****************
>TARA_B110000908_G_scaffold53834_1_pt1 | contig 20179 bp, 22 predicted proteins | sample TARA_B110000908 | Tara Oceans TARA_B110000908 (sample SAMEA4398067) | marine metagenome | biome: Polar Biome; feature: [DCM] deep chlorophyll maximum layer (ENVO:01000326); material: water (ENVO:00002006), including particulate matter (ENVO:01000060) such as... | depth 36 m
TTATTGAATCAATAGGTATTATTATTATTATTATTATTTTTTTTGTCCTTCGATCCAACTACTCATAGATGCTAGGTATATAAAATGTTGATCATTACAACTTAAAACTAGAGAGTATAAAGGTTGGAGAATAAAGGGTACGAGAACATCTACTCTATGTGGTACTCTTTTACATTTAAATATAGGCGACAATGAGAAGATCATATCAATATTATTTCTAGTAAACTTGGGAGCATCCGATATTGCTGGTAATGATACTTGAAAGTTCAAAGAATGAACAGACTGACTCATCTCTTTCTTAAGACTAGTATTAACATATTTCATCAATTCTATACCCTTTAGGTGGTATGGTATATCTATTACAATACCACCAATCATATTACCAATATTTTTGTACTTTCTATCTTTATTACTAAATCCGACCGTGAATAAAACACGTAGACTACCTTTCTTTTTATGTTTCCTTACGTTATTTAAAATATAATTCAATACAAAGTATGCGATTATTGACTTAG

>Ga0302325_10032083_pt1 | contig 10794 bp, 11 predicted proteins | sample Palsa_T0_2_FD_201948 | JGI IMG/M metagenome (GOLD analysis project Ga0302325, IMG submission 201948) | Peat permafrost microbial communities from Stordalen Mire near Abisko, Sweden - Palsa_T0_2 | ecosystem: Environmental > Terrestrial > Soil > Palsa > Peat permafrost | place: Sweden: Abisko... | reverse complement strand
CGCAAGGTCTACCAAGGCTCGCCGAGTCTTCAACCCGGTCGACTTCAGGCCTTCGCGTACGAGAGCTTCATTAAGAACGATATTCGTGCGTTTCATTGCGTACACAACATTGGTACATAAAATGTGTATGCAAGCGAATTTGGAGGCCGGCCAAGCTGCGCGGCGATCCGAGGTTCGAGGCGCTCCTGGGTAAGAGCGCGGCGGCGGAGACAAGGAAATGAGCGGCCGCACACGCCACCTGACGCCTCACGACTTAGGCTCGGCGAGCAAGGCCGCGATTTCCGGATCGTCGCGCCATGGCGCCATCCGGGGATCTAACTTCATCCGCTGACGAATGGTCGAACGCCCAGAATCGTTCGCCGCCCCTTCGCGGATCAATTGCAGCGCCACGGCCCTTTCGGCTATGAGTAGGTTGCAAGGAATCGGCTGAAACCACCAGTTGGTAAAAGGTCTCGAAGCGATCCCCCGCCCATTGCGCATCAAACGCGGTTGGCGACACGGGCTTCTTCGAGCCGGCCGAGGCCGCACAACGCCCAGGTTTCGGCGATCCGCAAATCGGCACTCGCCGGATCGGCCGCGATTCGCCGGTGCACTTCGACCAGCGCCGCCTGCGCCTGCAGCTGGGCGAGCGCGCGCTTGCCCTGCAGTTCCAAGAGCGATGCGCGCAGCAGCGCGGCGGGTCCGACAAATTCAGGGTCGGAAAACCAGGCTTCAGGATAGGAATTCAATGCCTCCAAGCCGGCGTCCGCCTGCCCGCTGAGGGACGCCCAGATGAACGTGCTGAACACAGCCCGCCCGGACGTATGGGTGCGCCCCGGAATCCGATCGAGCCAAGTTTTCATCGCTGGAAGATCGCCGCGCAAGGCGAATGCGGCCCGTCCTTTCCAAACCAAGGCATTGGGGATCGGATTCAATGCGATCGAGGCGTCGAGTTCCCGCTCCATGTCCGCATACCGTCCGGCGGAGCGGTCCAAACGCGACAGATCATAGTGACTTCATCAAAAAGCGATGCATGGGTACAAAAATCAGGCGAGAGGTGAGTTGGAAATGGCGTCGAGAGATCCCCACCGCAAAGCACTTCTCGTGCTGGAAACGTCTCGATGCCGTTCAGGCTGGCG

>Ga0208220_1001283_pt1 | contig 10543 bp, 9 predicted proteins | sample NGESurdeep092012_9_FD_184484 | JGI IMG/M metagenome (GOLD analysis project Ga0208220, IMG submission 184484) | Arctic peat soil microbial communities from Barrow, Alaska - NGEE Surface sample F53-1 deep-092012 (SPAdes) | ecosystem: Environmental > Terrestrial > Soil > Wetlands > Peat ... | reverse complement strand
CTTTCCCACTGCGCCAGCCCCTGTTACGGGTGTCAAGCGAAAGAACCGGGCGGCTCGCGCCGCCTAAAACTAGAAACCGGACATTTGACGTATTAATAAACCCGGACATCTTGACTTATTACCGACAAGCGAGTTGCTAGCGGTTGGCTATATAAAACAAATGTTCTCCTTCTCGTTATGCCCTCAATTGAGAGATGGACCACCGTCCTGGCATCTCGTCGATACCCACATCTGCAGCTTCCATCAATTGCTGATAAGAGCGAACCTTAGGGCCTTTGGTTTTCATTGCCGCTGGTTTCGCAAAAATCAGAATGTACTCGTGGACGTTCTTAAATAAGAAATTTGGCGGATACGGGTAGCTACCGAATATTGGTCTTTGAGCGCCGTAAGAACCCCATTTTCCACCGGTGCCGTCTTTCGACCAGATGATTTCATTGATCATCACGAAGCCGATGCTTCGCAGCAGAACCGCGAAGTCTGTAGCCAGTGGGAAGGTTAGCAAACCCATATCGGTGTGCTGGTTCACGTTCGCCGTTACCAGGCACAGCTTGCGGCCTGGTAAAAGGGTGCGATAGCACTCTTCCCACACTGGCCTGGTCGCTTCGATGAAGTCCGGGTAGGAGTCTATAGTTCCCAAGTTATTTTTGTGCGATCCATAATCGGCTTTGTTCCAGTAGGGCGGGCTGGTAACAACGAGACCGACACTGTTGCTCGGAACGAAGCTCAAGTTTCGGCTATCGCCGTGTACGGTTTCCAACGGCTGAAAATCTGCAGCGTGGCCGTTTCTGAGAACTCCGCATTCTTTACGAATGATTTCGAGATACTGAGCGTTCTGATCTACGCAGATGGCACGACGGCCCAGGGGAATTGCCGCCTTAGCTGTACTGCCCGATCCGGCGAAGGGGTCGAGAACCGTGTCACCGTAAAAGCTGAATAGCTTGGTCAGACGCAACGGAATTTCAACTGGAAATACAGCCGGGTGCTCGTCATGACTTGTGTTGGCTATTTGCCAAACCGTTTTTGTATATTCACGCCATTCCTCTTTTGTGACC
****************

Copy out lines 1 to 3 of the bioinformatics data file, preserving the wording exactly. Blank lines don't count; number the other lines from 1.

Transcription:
>TARA_B110000908_G_scaffold53834_1_pt1 | contig 20179 bp, 22 predicted proteins | sample TARA_B110000908 | Tara Oceans TARA_B110000908 (sample SAMEA4398067) | marine metagenome | biome: Polar Biome; feature: [DCM] deep chlorophyll maximum layer (ENVO:01000326); material: water (ENVO:00002006), including particulate matter (ENVO:01000060) such as... | depth 36 m
TTATTGAATCAATAGGTATTATTATTATTATTATTATTTTTTTTGTCCTTCGATCCAACTACTCATAGATGCTAGGTATATAAAATGTTGATCATTACAACTTAAAACTAGAGAGTATAAAGGTTGGAGAATAAAGGGTACGAGAACATCTACTCTATGTGGTACTCTTTTACATTTAAATATAGGCGACAATGAGAAGATCATATCAATATTATTTCTAGTAAACTTGGGAGCATCCGATATTGCTGGTAATGATACTTGAAAGTTCAAAGAATGAACAGACTGACTCATCTCTTTCTTAAGACTAGTATTAACATATTTCATCAATTCTATACCCTTTAGGTGGTATGGTATATCTATTACAATACCACCAATCATATTACCAATATTTTTGTACTTTCTATCTTTATTACTAAATCCGACCGTGAATAAAACACGTAGACTACCTTTCTTTTTATGTTTCCTTACGTTATTTAAAATATAATTCAATACAAAGTATGCGATTATTGACTTAG

>Ga0302325_10032083_pt1 | contig 10794 bp, 11 predicted proteins | sample Palsa_T0_2_FD_201948 | JGI IMG/M metagenome (GOLD analysis project Ga0302325, IMG submission 201948) | Peat permafrost microbial communities from Stordalen Mire near Abisko, Sweden - Palsa_T0_2 | ecosystem: Environmental > Terrestrial > Soil > Palsa > Peat permafrost | place: Sweden: Abisko... | reverse complement strand